In fission, heavy atoms such as uranium break up into lighter particles. In fusion, two light atoms, such as hydrogen, are fused into a heavier element. In each case, some matter gets converted into energy.

Fission requires elements such as uranium, which are difficult to find, purify, handle and store, and it leaves radioactive waste that can last for decades or centuries. So scientists have long sought to acquire a simple means of nuclear fusion: Hydrogen is plentifully available and potentially safer.

But fusion is difficult to achieve, since very high levels of energy are required to force atoms of hydrogen together. So far, nonmilitary, man-made fusion has required high-energy accelerators or lasers.

In the Oak Ridge experiment, the researchers took advantage of a phenomenon called sonoluminescence. When sound waves are passed through certain liquids, they can create bubbles that pop with a flash of light.

The phenomenon is not completely understood, but the scientists thought they could use the popping of the bubbles to create the temperatures and pressures needed for fusion. The researchers created a sound wave in a container filled with the chemical acetone. The wave created oscillations -- and powerful vacuums -- about 20,000 times a second.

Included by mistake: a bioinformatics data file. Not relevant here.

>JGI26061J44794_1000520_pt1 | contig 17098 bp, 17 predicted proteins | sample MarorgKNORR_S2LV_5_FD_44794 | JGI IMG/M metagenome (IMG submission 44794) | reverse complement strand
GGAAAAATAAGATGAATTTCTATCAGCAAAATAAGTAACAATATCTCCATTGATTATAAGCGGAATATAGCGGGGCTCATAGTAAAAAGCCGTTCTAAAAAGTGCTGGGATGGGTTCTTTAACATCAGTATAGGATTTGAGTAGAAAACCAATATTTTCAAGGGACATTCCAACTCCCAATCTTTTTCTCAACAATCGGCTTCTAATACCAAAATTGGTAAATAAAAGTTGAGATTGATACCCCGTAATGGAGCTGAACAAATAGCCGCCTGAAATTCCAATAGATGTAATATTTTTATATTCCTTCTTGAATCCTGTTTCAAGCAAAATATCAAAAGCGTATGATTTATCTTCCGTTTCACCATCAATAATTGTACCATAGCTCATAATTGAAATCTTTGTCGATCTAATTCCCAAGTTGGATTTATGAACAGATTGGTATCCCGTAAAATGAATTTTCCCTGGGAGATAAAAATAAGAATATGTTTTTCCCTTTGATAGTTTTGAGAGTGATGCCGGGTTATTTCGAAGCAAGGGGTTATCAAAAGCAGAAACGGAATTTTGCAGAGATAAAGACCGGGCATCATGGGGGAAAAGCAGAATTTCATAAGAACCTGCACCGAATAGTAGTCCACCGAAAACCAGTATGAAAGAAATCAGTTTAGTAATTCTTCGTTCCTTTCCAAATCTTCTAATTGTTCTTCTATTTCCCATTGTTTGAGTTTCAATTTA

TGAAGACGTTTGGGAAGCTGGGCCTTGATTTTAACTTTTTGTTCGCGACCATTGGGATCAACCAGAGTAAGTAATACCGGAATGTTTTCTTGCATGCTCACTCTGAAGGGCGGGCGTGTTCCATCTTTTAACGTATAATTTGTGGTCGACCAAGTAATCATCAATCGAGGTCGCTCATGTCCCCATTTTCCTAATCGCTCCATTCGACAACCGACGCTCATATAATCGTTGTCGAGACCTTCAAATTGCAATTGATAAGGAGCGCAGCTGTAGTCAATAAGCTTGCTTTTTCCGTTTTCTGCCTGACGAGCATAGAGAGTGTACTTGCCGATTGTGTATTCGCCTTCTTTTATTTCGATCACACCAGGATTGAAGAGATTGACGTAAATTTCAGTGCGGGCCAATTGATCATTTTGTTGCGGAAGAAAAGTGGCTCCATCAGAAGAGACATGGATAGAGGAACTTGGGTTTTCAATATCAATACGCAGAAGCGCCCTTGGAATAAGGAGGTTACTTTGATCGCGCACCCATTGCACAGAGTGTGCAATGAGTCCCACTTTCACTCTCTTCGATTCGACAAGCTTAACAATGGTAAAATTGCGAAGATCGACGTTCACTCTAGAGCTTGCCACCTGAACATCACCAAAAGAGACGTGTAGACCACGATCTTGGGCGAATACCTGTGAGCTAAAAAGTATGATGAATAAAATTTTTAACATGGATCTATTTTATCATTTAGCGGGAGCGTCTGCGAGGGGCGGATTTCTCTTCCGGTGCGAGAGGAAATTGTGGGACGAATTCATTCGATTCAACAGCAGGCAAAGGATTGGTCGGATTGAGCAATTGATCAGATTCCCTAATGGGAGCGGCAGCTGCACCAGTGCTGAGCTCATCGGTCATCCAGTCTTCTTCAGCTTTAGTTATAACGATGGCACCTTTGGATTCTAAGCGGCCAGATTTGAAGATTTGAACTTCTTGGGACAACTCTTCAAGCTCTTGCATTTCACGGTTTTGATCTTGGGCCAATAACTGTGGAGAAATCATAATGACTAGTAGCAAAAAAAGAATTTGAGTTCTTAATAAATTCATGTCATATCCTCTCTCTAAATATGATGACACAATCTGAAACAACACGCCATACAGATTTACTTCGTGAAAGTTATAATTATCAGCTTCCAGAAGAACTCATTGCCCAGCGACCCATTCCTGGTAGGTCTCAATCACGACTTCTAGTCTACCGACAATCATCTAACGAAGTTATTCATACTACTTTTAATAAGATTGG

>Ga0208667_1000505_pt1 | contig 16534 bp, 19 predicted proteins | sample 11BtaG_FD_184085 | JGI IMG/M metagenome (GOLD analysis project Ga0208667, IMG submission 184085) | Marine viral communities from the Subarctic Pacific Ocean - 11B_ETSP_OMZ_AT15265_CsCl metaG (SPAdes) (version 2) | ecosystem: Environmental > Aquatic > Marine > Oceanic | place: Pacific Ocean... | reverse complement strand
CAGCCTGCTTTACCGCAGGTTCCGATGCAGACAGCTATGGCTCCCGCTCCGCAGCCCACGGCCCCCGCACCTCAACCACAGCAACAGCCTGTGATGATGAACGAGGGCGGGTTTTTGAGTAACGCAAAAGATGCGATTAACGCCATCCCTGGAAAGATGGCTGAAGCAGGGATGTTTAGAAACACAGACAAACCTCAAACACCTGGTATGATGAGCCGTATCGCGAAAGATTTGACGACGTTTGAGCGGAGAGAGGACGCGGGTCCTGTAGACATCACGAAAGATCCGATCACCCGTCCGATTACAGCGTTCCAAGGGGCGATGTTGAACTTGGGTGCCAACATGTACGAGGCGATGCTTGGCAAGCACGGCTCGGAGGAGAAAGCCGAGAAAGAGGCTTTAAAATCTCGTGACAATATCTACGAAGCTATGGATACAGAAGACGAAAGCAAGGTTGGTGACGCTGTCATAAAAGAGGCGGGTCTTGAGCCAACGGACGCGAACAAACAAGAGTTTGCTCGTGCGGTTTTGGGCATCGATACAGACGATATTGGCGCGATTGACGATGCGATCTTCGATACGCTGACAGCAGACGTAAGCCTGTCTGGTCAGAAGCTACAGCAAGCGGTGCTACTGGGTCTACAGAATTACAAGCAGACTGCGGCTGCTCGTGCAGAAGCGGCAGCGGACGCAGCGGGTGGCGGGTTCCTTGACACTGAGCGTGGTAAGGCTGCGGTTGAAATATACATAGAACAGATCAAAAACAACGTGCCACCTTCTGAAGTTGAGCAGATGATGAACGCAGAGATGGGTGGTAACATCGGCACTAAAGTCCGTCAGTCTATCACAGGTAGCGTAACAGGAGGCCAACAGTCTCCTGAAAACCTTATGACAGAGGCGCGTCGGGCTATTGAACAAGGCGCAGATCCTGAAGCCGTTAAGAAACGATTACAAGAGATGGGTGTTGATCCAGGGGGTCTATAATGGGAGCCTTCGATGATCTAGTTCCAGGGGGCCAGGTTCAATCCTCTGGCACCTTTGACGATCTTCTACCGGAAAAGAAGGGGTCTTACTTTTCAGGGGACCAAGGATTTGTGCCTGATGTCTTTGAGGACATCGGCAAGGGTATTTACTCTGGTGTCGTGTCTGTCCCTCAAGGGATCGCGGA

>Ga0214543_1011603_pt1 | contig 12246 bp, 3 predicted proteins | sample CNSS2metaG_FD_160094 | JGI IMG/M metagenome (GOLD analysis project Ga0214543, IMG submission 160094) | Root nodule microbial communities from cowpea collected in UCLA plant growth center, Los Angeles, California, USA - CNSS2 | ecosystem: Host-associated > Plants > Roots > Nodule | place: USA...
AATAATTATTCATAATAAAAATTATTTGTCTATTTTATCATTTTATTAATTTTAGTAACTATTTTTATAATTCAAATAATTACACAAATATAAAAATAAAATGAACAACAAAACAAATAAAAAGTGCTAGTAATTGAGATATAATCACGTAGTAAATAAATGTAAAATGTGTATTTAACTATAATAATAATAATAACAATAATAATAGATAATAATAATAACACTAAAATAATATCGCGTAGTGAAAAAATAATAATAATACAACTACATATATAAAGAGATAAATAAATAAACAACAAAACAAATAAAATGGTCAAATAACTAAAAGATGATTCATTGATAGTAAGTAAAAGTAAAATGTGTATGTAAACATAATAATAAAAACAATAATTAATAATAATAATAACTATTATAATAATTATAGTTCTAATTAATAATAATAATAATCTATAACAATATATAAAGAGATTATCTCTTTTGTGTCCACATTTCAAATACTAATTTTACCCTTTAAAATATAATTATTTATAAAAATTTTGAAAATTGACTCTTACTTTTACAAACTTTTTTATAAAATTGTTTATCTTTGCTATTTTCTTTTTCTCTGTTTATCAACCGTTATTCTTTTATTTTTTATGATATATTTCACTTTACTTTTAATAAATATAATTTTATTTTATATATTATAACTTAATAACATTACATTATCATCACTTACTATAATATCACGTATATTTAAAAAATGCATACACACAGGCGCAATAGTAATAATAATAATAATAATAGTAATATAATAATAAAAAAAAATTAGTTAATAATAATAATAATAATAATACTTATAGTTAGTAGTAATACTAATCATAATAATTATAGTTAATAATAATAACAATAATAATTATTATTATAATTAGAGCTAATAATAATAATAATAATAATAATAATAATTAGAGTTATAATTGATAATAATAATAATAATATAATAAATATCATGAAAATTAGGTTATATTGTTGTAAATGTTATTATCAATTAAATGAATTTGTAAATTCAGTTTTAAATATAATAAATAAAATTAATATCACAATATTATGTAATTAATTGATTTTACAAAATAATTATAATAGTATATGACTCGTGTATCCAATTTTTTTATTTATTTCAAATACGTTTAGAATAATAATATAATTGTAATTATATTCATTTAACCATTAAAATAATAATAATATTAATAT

"If you have a bottle of water sitting at the desk and you put a stopper in the top and start pulling a vacuum, at some point it will start to boil at room temperature," said Lahey, a professor of engineering at Rensselaer Polytechnic Institute in Troy, N.Y. He explained the vacuum created in the experiment "is way, way down below that. That liquid wants to boil, it's hungry to boil; if you can just get it started, that bubble will grow like mad and evaporate."

The scientists fired neutrons into the liquid to "seed" tiny bubbles that rapidly grew to about twice the size of the period at the end of this sentence. As the sound wave oscillated, the low-pressure vacuum turned into a high-pressure zone and the bubble collapsed with intense force, creating temperatures as hot as the sun for a few trillionths of a second -- enough to force atoms of a form of hydrogen in the acetone together.

The researchers couldn't see the actual fusion -- they only measured its byproducts. These included a form of hydrogen called tritium, and neutrons that are produced in such reactions. While the experiment used up more energy than it produced, Lahey hopes scientists will find ways to use the energy produced to repeat the process -- setting up a chain reaction.

"It could be a tremendous resource for mankind," said Lahey. "Potentially, it really has the potential to solve a lot of the problems we've had in nuclear energy with radioactive waste, safety, and the availability of fuel. If this thing can be made to work, those problems could go away."

The publication of the results was delayed when other scientists at Oak Ridge could not reproduce the findings.